wnat I also In point, that la. tend to dc
crease the urn of Ignorance, ao potent tn
producing the envy, uaplclon, malignant
passion and hatred of order, out of which
ittar.-hlstlc aenlitnent Inevitably prlngn.
Finally all person hotild be excluded who
are below a certain tandard of economic fit.
nesi to enter our Industrial field a com
petitor with Amerlivn labor. There hotild
be proper proof of personal capacity to earn
n Amerlon living and enough money to In
sure a decent Hart under American rond1
tlnn Till would top the Influx ot cheap
labor, and the resulting competition which
live' rise tn so much nt blUi'Tiies In Ameri
can Industrial life; and It would dry up 111
soring of the pelllentlal Rwlnt condition
In our great cllle. where narchltlc organ
ization bav their greateat poMlblllty of
Question of Merlproclty.
"There I general rquleence In our pre
ent tariff system as a national ponry
first requisite to our prosperity I the con
tinuity and Inhlllty of this economic polity.
.Nothing could be more unwise than lo dis
turb the huslnesa Interests of Ihe country by
any general tariff change at Ibl time. Doubt,
apprehension, uncertainly rn exactly wluit
wo wish to avoid in the Interest of our coin
nnirclal and material well-being. Our xprl-
ence In the past bus shown that sweeping
revision of Ihe tariff are apt to produ e
condition closely aoproiichlnfi panic in the
buslnes world Vet it is nut or.ly possible,
but eminently desirable, to combine with the
stability- of our economic systi.-ri a aupple
itietitary syeteiu of r.-r'prwiil belli flt aud obli
gation with other tiations. Su h reelprocpy
i au Incldri.t and result of the Tlrm etab
lishinent a:id preAirvatlon of our present
eeonoiuie pulley, It i-s specially piovided
for in tiie preiieiit tariff law.
"tlur llrsi duty iii to sr; tbat tile protection
granted by !!;' tariff In every ase w here it
Is nerd'd 10 maintained, and tha recliiror-lty
be south' for to far as it tan safely be done
without Injury to our borne industries. Just
bow tar line is mu-t be determined accord
ing to the. Individual ca.v, renieinotring al
ways that every application of our tann" pol
icy to meet our Bhifiltig national needs must
be conditioned upon the cardinal fact that Ihe
duties must never he reduced below the point
that wiii cover the d''fer;.c between the
labor coal here and abroad. The well-being
of the wage-worker is a prime consideration
of our entire policy of economic legislation.
"ubltct to tins proviso of tne proper pro
tection necessary to our industrial well-belnj?
at borne, the principle of reciprocity must
command our nearly sup)ort. i lie pneno
meiial growth of our export trade emphasizes
tne urgency of the need fur wider market
and for a liberal policy In dealing with for
eign nation. Whatever la merely petty and
vexatious in the vay or trade restrictions
should lie avoided. The customers to whom
we dispose of our surplus products In Ihe
long run, directly or Indirectly, purchase
those surplus products by giving us some
thing in return. Their ability to purchase
our products should as far as possible be
secured by so arranging our tariff as to en
able us to take from them. those products
which we can use without harm to our own
industries and labor, or the use of which will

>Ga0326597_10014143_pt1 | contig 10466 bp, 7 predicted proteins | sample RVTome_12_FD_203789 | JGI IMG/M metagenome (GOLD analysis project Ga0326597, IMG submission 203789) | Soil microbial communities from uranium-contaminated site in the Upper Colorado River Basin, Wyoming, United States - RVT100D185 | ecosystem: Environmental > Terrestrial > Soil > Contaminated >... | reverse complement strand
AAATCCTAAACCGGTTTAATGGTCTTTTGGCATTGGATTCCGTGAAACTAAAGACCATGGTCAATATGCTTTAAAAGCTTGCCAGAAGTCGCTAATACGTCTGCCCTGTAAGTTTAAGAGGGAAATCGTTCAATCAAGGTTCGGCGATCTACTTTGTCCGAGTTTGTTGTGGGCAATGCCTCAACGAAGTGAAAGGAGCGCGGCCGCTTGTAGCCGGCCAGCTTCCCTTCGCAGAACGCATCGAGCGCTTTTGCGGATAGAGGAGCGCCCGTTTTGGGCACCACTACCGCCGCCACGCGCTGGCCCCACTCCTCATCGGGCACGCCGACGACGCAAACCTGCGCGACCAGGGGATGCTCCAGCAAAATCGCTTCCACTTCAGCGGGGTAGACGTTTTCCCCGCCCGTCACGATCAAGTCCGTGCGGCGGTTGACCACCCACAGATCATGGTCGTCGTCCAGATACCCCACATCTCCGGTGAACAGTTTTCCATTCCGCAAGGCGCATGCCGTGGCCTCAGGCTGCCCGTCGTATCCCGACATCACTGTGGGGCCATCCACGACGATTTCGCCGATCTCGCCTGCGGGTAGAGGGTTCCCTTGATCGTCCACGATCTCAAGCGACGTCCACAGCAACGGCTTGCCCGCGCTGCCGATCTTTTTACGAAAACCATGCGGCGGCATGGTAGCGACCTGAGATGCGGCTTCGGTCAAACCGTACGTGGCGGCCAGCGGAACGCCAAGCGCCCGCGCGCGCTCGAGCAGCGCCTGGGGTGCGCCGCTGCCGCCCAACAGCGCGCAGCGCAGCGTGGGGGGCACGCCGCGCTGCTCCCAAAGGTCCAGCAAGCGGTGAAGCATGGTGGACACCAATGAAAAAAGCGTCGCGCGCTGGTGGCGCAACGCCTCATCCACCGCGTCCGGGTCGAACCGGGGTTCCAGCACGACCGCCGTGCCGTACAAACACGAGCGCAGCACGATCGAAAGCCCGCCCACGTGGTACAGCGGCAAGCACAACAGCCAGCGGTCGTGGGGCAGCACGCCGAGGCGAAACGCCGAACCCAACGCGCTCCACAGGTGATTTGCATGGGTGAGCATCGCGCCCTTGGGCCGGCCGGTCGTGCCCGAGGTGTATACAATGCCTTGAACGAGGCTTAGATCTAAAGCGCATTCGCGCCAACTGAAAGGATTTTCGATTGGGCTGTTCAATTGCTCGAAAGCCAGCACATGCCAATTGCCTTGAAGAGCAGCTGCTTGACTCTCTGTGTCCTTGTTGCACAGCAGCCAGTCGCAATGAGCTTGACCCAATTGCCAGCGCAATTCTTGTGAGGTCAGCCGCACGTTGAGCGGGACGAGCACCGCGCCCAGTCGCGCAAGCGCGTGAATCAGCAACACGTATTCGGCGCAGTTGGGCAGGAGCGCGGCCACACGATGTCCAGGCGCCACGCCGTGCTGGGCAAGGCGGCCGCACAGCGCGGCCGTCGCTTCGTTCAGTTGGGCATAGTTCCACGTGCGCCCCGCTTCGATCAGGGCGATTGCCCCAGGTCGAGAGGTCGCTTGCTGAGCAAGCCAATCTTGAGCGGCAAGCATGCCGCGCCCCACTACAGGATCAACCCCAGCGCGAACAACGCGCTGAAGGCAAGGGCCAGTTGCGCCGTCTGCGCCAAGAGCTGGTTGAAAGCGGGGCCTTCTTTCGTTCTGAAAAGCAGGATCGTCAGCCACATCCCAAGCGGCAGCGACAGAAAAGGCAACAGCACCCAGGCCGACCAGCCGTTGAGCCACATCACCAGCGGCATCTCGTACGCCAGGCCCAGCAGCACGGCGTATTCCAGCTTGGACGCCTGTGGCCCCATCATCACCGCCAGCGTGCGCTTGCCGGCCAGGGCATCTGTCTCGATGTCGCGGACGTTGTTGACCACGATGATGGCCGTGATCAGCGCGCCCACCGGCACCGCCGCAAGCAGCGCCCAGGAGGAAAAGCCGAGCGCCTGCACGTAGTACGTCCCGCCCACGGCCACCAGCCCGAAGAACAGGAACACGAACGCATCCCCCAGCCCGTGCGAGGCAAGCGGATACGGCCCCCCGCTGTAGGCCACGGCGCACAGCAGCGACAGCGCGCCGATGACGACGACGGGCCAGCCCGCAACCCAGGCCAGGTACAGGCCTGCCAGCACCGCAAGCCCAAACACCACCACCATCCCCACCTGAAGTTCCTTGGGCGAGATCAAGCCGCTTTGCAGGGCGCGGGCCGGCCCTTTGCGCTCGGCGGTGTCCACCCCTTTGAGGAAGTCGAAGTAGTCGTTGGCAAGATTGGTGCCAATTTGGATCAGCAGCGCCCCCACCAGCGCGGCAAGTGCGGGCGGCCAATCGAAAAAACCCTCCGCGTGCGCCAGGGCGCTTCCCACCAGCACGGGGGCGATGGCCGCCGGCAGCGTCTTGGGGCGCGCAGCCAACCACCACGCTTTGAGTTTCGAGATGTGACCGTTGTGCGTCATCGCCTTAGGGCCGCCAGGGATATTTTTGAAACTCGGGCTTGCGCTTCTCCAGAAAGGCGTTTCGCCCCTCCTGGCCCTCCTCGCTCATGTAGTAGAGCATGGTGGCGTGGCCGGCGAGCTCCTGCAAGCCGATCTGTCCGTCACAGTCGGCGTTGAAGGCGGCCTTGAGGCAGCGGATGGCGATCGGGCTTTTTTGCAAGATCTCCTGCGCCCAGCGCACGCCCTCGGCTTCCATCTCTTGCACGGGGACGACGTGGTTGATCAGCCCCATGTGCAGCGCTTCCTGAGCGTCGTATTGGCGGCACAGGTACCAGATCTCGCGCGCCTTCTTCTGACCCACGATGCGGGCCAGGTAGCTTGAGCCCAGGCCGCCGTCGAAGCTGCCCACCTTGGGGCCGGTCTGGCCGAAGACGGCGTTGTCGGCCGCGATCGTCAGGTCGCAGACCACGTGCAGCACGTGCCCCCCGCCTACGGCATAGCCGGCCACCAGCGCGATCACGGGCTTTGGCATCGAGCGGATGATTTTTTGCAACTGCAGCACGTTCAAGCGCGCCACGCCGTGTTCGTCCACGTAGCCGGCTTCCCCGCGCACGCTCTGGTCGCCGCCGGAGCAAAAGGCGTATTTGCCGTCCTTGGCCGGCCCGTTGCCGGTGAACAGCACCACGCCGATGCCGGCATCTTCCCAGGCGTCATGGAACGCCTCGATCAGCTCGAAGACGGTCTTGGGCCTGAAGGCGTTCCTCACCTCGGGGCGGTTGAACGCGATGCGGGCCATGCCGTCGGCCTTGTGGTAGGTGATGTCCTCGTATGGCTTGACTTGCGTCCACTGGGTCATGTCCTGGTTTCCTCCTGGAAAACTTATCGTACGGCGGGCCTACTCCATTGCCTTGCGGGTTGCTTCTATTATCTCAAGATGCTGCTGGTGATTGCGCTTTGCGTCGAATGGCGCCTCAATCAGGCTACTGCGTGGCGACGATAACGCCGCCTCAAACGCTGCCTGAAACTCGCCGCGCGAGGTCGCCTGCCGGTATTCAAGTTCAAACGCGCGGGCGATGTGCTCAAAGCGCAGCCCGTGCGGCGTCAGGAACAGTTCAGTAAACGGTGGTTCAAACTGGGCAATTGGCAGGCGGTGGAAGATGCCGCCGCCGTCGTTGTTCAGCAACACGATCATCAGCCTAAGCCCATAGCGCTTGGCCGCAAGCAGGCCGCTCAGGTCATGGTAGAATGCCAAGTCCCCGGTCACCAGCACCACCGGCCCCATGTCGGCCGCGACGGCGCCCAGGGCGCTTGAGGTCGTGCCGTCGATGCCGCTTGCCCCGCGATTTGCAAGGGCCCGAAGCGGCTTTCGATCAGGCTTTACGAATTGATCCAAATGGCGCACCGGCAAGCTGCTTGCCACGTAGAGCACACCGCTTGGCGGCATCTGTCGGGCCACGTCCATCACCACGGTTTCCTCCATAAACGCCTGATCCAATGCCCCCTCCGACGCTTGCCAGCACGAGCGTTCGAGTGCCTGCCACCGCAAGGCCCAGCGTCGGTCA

be of marked benefit to us.
'We have now reached the point in the
development of our interests where we are
not only able to supply our own markets
but to produce a constantly growing surplus
for which wo must find markets abroad. To
secure these markets we can utilize existing
duties in any case where they are no longer
needed for the purpose of prototlon, or in any
ca?e where the article' Is not produced hero
and the duty Is no longer necessary lor
revenue, as giving us something to offer in
exchange for what we ask. The cordial re
lations with other nations which are so de
sirable will naturally bo promoted by the
course thus required by our own Intere.BU.
"The natural line of development for a
policy of reciprocity will be in connection
with those of our productions which no long
er require all of the support once needed
to establish them upon a sound, basis, and
with those other where either because of
natural or of economic causes we are beyond
the reach of successful competition,
"I ask the attention of the Senate to the
reciprocity treaties laid before it by my pre
decessor. flnr Merchant Marine.
"The condition of the American merchant
marine Is such a to call for Immediate
remedial action by the Congress. It Is dis
creditable to us as a Nation thp.t our mer
chant marine should be utterly insignificant
In comparison to that of other nations which
wo overtoD in other forms of business. .
"American shipping is under certain great
disadvantage when nut in competition with
the shipping of foreUn countries. Many of
the fast foreign steamships, at a speed of
fourteen knots or above, aro subsidized; and
ell our ships, Bulling vessels arid steamers
alike, cargo carriers of Blow speed ana man
carriers ot high speed, have to meet the
fact that the original cost of building Ameri
can shins Is greater than 1b the caee abroad:
that the wages paid American oHicera and
seamen are very much higher than those paid
the officers and seamen of foreign competing
countries: and that the standard of living
on our shipa 1b far superior to the standard of
1 mng on the Bliins of our commercial nvnis.
"Our government should take such action
as wi l remedy therfo InequaliticB. Ihe Airier
lean merchant marina should be restored lo
tho ocean.